The European Commission on 30 August, ordered Apple to pay 13 billion euros in back taxes to Ireland, saying that the US firm's Irish tax benefits were illegal.
According to an international news agency, the Commission said Ireland enabled the company to pay substantially less than other businesses, in effect paying a corporate tax rate of no more than 1%, whereas, the standard rate of Irish corporate tax was 12.5%.
Apple effectively paid 1% tax on its European profits in 2013 and about 0.005% in 2014, concluded the commission's investigation.
According to reports, both Apple and Ireland will appeal against the record penalty.
"Member states cannot give tax benefits to selected companies - this is illegal under EU state aid rules," Commissioner Margrethe Vestager was quoted by the agency.
"The Commission's investigation concluded that Ireland granted illegal tax benefits to Apple, which enabled it to pay substantially less tax than other businesses over many years," she was quoted saying.
Vestager said that the tax agreement reached between Ireland and Apple meant that the company's taxable profits "did not correspond to economic reality", reports the news agency.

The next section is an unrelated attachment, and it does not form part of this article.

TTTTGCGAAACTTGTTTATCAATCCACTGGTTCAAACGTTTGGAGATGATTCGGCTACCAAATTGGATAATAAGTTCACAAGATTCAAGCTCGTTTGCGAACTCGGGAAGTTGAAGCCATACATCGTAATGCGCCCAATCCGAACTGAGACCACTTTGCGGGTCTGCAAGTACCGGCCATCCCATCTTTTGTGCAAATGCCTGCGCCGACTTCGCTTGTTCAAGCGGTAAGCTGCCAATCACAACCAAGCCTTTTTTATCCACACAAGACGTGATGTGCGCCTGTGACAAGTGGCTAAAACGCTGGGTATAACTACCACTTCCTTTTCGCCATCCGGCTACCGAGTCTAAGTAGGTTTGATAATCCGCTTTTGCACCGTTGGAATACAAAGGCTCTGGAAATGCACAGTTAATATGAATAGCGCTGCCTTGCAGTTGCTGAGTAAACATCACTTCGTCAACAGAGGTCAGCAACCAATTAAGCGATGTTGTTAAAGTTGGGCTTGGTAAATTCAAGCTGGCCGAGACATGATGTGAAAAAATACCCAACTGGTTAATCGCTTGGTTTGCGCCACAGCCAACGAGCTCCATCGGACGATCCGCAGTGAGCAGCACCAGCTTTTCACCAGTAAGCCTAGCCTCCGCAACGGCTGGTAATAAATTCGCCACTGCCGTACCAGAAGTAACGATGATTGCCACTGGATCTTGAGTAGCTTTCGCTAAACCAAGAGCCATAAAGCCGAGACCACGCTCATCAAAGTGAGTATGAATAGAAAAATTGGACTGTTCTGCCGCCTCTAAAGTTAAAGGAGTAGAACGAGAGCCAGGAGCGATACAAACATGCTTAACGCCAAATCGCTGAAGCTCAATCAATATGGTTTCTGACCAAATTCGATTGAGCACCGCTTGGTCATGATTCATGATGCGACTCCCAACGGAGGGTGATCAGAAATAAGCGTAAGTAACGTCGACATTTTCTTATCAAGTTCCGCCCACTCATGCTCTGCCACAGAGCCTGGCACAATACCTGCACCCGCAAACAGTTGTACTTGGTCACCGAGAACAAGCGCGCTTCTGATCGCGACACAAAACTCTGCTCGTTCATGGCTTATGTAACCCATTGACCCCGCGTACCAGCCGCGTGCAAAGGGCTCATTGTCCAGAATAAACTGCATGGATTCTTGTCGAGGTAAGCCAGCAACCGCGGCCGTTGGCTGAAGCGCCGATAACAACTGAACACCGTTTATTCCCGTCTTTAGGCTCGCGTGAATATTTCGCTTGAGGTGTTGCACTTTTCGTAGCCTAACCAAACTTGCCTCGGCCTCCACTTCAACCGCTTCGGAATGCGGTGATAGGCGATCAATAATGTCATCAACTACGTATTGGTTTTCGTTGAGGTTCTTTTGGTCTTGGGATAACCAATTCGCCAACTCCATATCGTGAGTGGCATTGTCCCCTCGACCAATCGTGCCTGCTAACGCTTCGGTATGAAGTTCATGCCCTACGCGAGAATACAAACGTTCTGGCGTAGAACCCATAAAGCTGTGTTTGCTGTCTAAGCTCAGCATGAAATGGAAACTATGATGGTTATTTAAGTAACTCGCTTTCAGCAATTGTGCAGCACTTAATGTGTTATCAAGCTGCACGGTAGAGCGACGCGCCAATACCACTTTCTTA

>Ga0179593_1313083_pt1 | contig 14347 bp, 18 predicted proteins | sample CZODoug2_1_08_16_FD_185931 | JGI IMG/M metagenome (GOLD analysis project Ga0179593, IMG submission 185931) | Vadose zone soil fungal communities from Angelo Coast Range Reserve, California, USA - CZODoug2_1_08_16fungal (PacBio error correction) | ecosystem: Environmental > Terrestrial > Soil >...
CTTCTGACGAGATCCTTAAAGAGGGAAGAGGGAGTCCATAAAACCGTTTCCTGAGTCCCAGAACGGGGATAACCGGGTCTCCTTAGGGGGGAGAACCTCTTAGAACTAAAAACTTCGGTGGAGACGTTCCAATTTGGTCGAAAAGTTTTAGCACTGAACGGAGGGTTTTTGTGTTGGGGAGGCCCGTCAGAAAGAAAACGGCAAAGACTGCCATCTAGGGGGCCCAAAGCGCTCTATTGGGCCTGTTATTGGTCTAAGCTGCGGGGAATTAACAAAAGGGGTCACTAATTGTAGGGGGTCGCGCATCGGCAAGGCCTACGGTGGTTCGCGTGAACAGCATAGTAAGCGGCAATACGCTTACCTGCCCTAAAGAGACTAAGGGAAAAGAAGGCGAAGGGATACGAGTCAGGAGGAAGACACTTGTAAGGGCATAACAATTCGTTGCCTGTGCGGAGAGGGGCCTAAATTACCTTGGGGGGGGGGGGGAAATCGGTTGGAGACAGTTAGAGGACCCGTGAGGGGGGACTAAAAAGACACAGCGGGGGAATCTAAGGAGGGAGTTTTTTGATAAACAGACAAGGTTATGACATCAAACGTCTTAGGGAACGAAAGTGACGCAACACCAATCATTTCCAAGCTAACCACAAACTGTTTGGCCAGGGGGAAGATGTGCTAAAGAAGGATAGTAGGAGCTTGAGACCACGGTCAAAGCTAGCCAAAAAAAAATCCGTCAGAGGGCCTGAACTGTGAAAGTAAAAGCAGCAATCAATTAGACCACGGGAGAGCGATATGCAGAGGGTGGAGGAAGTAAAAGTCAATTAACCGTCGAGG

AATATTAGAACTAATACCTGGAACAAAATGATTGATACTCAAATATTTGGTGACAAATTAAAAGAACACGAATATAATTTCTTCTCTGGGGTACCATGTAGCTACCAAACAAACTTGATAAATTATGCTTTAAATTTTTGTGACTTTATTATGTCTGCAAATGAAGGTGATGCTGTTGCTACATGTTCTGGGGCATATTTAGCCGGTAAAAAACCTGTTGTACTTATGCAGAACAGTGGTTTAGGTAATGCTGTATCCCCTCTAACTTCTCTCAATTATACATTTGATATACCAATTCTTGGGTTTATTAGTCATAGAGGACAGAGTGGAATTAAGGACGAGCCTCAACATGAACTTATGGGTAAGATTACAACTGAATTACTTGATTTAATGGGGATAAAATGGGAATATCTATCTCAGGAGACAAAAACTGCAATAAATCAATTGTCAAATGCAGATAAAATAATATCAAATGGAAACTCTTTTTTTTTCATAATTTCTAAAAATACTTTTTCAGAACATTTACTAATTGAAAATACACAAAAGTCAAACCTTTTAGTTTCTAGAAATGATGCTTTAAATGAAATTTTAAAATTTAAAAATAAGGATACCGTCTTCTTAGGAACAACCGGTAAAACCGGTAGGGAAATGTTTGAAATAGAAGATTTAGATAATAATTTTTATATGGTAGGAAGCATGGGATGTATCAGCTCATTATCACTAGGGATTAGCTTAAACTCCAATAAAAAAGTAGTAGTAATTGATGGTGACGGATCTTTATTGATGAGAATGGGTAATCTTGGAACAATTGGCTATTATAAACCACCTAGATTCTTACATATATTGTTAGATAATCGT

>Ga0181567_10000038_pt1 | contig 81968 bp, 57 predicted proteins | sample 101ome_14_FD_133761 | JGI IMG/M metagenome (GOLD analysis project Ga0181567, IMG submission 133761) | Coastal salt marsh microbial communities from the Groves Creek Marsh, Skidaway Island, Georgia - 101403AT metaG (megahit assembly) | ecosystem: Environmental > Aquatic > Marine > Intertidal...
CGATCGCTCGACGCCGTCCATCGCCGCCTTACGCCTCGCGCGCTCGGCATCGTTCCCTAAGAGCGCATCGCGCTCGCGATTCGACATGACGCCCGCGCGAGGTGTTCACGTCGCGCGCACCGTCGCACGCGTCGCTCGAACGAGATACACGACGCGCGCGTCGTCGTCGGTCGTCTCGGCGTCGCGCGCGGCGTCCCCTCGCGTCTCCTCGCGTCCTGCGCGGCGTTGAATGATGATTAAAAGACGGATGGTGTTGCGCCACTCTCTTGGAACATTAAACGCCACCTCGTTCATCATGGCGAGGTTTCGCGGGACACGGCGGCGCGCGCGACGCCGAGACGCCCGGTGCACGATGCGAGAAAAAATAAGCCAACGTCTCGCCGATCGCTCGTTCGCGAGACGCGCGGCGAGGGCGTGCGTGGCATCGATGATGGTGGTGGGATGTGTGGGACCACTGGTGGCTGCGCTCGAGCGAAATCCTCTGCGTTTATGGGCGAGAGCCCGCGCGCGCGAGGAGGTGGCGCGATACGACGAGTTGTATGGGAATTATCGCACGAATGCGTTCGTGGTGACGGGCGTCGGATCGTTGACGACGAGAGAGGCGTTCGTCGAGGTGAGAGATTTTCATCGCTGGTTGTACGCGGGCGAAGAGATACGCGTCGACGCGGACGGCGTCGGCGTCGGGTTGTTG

"The European Commission has launched an effort to rewrite Apple's history in Europe, ignore Ireland's tax laws and upend the international tax system in the process," the company said in a statement.
"The Commission's case is not about how much Apple pays in taxes, it's about which government collects the money. It will have a profound and harmful effect on investment and job creation in Europe.
"Apple follows the law and pays all of the taxes we owe wherever we operate. We will appeal and we are confident the decision will be overturned," their statement further read.